The most important statement of the abstract is this:
"These findings suggest that intense muscle activity, which generates high concentrations of lactate, will disrupt excitation-contraction coupling. This may lead to decreases in Ca2+ transients promoting a decline in tension development and contribute to muscle fatigue."
Another thing: IF lactate was such a great fuel then coaches and their science teams would be injecting lacate into runners veins before the start of races.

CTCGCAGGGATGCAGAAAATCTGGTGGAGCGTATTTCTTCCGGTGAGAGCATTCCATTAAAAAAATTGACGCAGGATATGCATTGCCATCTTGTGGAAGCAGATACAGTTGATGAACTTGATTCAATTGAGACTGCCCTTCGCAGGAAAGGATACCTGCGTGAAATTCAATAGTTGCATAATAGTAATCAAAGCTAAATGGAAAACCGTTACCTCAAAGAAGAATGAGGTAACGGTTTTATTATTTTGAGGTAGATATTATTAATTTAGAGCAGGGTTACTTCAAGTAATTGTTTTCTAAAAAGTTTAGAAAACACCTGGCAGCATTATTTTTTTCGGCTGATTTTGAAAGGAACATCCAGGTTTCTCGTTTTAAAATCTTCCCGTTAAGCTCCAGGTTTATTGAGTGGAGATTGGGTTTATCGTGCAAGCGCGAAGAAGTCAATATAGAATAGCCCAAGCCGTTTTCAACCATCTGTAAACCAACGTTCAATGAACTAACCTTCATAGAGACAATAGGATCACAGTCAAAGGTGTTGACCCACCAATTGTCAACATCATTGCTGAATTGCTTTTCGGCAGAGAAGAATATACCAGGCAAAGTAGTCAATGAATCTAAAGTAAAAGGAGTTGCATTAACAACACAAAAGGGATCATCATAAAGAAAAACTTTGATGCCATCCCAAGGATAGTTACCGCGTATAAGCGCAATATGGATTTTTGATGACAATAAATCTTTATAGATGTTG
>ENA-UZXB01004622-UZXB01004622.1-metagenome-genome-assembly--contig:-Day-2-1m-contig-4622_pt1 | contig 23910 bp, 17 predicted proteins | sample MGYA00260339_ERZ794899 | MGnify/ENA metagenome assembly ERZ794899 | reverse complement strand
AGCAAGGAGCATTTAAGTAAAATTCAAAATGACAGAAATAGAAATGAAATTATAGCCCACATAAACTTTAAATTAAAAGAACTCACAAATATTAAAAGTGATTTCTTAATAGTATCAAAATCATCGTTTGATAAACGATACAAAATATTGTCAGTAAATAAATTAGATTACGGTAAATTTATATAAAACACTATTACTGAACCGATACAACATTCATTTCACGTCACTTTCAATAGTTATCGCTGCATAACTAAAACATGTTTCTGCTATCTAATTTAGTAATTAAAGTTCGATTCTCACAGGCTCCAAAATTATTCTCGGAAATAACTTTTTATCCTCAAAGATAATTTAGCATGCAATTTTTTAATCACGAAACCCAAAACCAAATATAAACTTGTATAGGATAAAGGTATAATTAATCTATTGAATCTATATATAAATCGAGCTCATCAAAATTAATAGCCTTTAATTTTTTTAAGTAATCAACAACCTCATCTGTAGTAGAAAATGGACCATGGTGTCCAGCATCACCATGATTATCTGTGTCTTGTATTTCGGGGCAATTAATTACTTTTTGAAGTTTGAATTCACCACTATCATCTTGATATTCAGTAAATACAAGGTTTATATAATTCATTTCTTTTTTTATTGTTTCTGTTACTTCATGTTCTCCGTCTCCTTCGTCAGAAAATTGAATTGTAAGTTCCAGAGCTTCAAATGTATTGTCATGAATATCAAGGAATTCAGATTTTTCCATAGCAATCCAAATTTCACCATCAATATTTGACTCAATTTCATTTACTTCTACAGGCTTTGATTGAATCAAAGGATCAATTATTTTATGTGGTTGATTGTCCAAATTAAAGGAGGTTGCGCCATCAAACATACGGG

It is not a fuel, unto itself. It must be converted to glucose first. 90% of that takes place in either the liver or the heart. Another 5% takes place in the kidneys. Only ~5% takes place in muscle tissue that is NOT active in running. And, even then, who cares? How much lactate is in the body has very little to do with how well a runner performs. Associated fatigue in the contractile mechanisms (myosin-active cross-bridging) takes place when lactate levels are high. See the article cited!
For the layman, high lactate = high muscular fatigue! It's that simple.
Must do something else more productive!